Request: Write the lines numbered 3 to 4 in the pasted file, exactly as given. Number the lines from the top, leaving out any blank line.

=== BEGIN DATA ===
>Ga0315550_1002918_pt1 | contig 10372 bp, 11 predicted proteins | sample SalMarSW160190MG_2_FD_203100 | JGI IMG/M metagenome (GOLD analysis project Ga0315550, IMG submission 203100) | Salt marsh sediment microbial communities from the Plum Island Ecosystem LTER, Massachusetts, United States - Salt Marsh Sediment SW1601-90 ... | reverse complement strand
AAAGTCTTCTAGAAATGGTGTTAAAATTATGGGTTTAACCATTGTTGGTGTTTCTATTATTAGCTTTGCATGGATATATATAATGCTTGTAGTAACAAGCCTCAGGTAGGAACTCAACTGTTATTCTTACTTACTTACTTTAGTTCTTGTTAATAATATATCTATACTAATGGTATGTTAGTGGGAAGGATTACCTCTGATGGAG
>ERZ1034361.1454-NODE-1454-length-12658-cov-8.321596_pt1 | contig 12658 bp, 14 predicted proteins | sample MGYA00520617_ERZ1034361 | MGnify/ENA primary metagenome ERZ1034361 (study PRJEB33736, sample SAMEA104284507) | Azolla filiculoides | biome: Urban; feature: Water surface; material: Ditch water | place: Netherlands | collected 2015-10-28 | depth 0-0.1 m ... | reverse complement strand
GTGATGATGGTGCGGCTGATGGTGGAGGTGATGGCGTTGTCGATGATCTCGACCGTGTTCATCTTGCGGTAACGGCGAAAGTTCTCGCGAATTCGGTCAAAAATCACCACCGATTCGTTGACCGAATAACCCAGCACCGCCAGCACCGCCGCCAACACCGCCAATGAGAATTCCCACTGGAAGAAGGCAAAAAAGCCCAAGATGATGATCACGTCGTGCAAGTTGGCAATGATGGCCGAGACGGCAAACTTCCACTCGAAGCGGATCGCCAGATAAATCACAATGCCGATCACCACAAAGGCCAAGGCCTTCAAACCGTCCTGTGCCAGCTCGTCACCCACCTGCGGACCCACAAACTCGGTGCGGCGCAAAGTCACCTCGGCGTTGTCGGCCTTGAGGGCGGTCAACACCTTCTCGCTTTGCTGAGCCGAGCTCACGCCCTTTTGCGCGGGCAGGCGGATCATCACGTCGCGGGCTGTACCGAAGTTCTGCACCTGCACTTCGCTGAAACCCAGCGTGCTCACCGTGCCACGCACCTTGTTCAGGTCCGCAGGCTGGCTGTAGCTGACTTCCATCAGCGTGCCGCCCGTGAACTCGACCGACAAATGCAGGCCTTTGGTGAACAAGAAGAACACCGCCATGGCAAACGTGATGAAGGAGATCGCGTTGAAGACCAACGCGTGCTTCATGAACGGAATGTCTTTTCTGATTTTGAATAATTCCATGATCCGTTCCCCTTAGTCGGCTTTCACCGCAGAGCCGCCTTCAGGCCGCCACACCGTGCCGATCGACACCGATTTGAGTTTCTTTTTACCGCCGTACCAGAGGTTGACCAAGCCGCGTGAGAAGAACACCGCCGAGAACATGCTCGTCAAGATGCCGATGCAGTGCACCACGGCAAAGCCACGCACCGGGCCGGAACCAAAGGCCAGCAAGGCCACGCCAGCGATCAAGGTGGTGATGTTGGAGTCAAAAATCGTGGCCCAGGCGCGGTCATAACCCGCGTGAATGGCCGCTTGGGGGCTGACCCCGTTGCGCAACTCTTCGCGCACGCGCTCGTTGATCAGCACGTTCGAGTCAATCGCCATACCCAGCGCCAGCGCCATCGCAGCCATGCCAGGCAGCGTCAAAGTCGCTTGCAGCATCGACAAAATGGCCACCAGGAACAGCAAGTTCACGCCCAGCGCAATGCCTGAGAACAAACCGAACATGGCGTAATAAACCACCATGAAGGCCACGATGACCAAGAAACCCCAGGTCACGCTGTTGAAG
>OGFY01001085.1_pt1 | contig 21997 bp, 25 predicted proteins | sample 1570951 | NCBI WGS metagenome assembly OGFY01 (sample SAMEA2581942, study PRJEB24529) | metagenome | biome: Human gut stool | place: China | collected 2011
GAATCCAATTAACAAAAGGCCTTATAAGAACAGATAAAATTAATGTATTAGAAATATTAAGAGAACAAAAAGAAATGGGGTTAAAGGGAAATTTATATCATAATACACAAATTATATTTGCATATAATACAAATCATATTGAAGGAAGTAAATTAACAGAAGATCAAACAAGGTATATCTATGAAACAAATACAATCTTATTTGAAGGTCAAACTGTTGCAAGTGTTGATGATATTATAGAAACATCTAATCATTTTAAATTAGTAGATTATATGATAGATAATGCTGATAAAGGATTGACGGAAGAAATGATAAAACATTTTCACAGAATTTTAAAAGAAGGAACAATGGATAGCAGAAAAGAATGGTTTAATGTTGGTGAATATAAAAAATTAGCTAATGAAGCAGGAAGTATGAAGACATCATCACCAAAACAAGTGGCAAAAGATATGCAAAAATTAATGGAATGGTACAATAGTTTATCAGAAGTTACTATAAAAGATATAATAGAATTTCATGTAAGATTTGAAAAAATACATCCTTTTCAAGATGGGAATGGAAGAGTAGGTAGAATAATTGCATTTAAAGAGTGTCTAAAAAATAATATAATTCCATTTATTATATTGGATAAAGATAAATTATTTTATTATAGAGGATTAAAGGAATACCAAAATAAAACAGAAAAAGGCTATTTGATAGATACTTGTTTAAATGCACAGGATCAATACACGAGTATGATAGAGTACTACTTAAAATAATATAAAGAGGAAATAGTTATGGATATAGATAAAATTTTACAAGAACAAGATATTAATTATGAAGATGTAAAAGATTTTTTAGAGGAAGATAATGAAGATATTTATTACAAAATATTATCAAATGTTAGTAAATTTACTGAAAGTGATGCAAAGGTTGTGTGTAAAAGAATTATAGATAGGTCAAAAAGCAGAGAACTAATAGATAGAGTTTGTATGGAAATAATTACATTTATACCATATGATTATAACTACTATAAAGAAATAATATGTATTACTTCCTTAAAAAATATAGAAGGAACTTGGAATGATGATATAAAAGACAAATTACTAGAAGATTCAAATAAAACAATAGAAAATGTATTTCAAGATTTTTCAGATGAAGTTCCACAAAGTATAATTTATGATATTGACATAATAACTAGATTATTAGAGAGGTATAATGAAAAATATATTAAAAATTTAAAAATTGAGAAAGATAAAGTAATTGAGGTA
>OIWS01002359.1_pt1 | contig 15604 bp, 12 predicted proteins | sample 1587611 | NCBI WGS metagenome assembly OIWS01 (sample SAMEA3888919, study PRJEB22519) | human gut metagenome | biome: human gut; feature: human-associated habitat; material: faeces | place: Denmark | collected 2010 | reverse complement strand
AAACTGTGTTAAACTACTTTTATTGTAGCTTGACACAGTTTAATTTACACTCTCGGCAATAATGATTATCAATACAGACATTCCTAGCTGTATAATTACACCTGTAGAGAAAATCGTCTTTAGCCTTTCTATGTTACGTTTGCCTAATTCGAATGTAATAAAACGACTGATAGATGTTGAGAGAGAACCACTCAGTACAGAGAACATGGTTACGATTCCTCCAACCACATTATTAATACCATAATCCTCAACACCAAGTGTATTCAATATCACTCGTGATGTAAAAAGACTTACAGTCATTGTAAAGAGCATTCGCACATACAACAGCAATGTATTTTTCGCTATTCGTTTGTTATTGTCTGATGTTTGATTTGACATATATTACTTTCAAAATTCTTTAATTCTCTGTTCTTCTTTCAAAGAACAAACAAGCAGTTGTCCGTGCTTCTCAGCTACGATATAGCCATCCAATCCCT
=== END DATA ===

>ERZ1034361.1454-NODE-1454-length-12658-cov-8.321596_pt1 | contig 12658 bp, 14 predicted proteins | sample MGYA00520617_ERZ1034361 | MGnify/ENA primary metagenome ERZ1034361 (study PRJEB33736, sample SAMEA104284507) | Azolla filiculoides | biome: Urban; feature: Water surface; material: Ditch water | place: Netherlands | collected 2015-10-28 | depth 0-0.1 m ... | reverse complement strand
GTGATGATGGTGCGGCTGATGGTGGAGGTGATGGCGTTGTCGATGATCTCGACCGTGTTCATCTTGCGGTAACGGCGAAAGTTCTCGCGAATTCGGTCAAAAATCACCACCGATTCGTTGACCGAATAACCCAGCACCGCCAGCACCGCCGCCAACACCGCCAATGAGAATTCCCACTGGAAGAAGGCAAAAAAGCCCAAGATGATGATCACGTCGTGCAAGTTGGCAATGATGGCCGAGACGGCAAACTTCCACTCGAAGCGGATCGCCAGATAAATCACAATGCCGATCACCACAAAGGCCAAGGCCTTCAAACCGTCCTGTGCCAGCTCGTCACCCACCTGCGGACCCACAAACTCGGTGCGGCGCAAAGTCACCTCGGCGTTGTCGGCCTTGAGGGCGGTCAACACCTTCTCGCTTTGCTGAGCCGAGCTCACGCCCTTTTGCGCGGGCAGGCGGATCATCACGTCGCGGGCTGTACCGAAGTTCTGCACCTGCACTTCGCTGAAACCCAGCGTGCTCACCGTGCCACGCACCTTGTTCAGGTCCGCAGGCTGGCTGTAGCTGACTTCCATCAGCGTGCCGCCCGTGAACTCGACCGACAAATGCAGGCCTTTGGTGAACAAGAAGAACACCGCCATGGCAAACGTGATGAAGGAGATCGCGTTGAAGACCAACGCGTGCTTCATGAACGGAATGTCTTTTCTGATTTTGAATAATTCCATGATCCGTTCCCCTTAGTCGGCTTTCACCGCAGAGCCGCCTTCAGGCCGCCACACCGTGCCGATCGACACCGATTTGAGTTTCTTTTTACCGCCGTACCAGAGGTTGACCAAGCCGCGTGAGAAGAACACCGCCGAGAACATGCTCGTCAAGATGCCGATGCAGTGCACCACGGCAAAGCCACGCACCGGGCCGGAACCAAAGGCCAGCAAGGCCACGCCAGCGATCAAGGTGGTGATGTTGGAGTCAAAAATCGTGGCCCAGGCGCGGTCATAACCCGCGTGAATGGCCGCTTGGGGGCTGACCCCGTTGCGCAACTCTTCGCGCACGCGCTCGTTGATCAGCACGTTCGAGTCAATCGCCATACCCAGCGCCAGCGCCATCGCAGCCATGCCAGGCAGCGTCAAAGTCGCTTGCAGCATCGACAAAATGGCCACCAGGAACAGCAAGTTCACGCCCAGCGCAATGCCTGAGAACAAACCGAACATGGCGTAATAAACCACCATGAAGGCCACGATGACCAAGAAACCCCAGGTCACGCTGTTGAAG